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The Consumer Handbook on Tinnitus

Tinnitus and Hyperacusis

David M. Baguley, Ph.D.

It is relatively well established in the public mind that being in the midst of intense sound may lead to tinnitus (ringing), and many high profile musicians are susceptible. One example mentioned in an earlier chapter is The Who’s guitarist and songwriter Pete Townshend, who overused headphones at massive intensity while recording in the 1970s and has noise-induced hearing loss and tinnitus as a consequence. Hyperacusis (hypersensitivity of hearing) is given less attention, but can be a debilitating symptom associated with noise exposure.

In this chapter, tinnitus and hyperacusis are defined, and the mechanisms that can cause them to be troublesome as a consequence of noise exposure are discussed. The problems associated with these symptoms, such as anxiety, sleep disturbance and irritability are reviewed, and then hopes for recovery and how this might be achieved through therapy are considered. Finally, prospects for future research are proposed.

Tinnitus has been known since ancient times, with references in the early medical texts found on clay tablets in Ancient Babylon, and in medical writings from Ancient Greece and Rome. The word “tinnitus” itself derives from the Latin verb tinnire (to ring) though ringing is only one of many manifestations of the symptom. It’s worth repeating from Chapter 1 that it is pronounced TINN’-ih-tuhs or tih-NEYE’-tuhs. A widely used modern definition of tinnitus is, “The conscious expression of a sound that originates in an involuntary manner in the head of its owner, or may appear to him to do so” though even this is not perfect as many people may experience tinnitus that appears to originate outside the head or even elsewhere in the body.

The experience of tinnitus is common. About a third of adults in western countries say they have experienced short-lived spontaneous tinnitus from time to time, and about one in ten says that tinnitus is troublesome for them. About one in twenty adults has sought a medical opinion, and in one in 200 people, tinnitus is severe and has a significant negative impact upon life. Interestingly, if children are asked carefully and in appropriate language about tinnitus, the figures are similar to those in adults. This equates to over 1.5 million Americans having tinnitus that impact upon their quality of life. Having hyperacusis does not mean that you have supersensitive hearing like Superman. Rather, it describes a symptom where sound that is not especially loud, and not bothersome to other people, seems overwhelming and intense. A scientific definition is, “abnormal lowered tolerance to sound.” The word hyperacusis entered the medical literature in 1938, but the symptom was not given wide attention until the last decade. Some researchers have made the distinction between hyperacusis and other sound tolerance problems associated with fear (phonophobia) or aversion to sound (misophonia). A well established self-help resource for hyperacusis called the Hyperacusis Network ( likes to use the phrase, “collapsed sound tolerance” which carries some emotional impact.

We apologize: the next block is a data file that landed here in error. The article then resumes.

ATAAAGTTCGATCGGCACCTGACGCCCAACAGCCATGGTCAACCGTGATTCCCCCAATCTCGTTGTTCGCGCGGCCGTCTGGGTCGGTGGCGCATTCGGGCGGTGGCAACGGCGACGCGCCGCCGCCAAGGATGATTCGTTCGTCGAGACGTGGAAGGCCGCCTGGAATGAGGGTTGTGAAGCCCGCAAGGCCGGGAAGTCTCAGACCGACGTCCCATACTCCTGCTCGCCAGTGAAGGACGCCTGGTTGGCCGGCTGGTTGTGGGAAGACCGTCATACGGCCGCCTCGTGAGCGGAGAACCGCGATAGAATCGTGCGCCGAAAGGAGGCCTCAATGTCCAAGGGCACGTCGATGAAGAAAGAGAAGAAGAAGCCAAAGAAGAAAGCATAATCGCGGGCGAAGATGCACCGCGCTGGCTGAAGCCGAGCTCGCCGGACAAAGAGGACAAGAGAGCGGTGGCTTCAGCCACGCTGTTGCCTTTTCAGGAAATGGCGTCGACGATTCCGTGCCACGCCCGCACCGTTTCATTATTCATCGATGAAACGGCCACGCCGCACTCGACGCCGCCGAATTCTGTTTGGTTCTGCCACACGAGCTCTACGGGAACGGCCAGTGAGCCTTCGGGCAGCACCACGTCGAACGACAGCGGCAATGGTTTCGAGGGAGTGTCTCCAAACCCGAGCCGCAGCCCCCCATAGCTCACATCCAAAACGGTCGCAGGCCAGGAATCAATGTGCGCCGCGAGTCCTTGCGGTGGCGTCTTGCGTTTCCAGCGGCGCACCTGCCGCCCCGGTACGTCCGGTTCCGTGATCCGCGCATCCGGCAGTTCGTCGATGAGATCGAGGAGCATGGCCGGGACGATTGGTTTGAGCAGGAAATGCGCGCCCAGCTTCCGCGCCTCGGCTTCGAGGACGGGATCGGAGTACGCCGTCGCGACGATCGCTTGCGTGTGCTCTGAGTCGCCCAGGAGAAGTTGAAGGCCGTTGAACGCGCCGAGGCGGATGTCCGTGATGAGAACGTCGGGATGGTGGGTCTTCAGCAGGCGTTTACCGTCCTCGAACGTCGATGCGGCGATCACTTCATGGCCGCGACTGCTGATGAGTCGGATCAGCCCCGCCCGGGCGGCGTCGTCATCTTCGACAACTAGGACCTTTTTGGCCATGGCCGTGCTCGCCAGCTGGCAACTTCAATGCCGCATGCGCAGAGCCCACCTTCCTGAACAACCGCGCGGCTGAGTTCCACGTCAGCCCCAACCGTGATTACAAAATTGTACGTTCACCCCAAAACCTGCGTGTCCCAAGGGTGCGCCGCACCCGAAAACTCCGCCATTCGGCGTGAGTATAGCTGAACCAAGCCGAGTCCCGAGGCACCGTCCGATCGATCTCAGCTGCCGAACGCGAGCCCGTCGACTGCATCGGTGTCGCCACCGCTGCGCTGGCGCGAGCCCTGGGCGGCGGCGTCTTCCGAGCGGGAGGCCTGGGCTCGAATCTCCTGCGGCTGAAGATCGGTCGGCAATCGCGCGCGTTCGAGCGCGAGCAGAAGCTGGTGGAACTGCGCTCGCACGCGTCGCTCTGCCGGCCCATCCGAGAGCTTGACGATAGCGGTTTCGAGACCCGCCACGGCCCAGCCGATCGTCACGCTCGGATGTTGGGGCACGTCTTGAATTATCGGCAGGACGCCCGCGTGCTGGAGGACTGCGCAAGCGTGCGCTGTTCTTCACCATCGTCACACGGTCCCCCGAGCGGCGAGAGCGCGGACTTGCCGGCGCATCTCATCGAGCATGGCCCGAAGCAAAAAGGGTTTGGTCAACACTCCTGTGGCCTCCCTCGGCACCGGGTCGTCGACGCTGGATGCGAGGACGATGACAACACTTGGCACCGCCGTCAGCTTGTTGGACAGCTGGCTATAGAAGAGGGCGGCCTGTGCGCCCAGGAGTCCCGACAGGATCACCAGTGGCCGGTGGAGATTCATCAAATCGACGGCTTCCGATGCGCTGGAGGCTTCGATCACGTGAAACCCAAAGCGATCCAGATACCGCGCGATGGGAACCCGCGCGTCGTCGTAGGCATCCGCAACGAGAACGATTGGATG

It is not a simple matter to determine how many people have hyperacusis. A Swedish study proposed a figure of 8%, but many experts think this is an overestimate, and the real figure is about 2%. Tinnitus and hyperacusis often occur together: nearly half the people who complain of tinnitus have hyperacusis, and over 80% of people who complain about hyperacusis have tinnitus.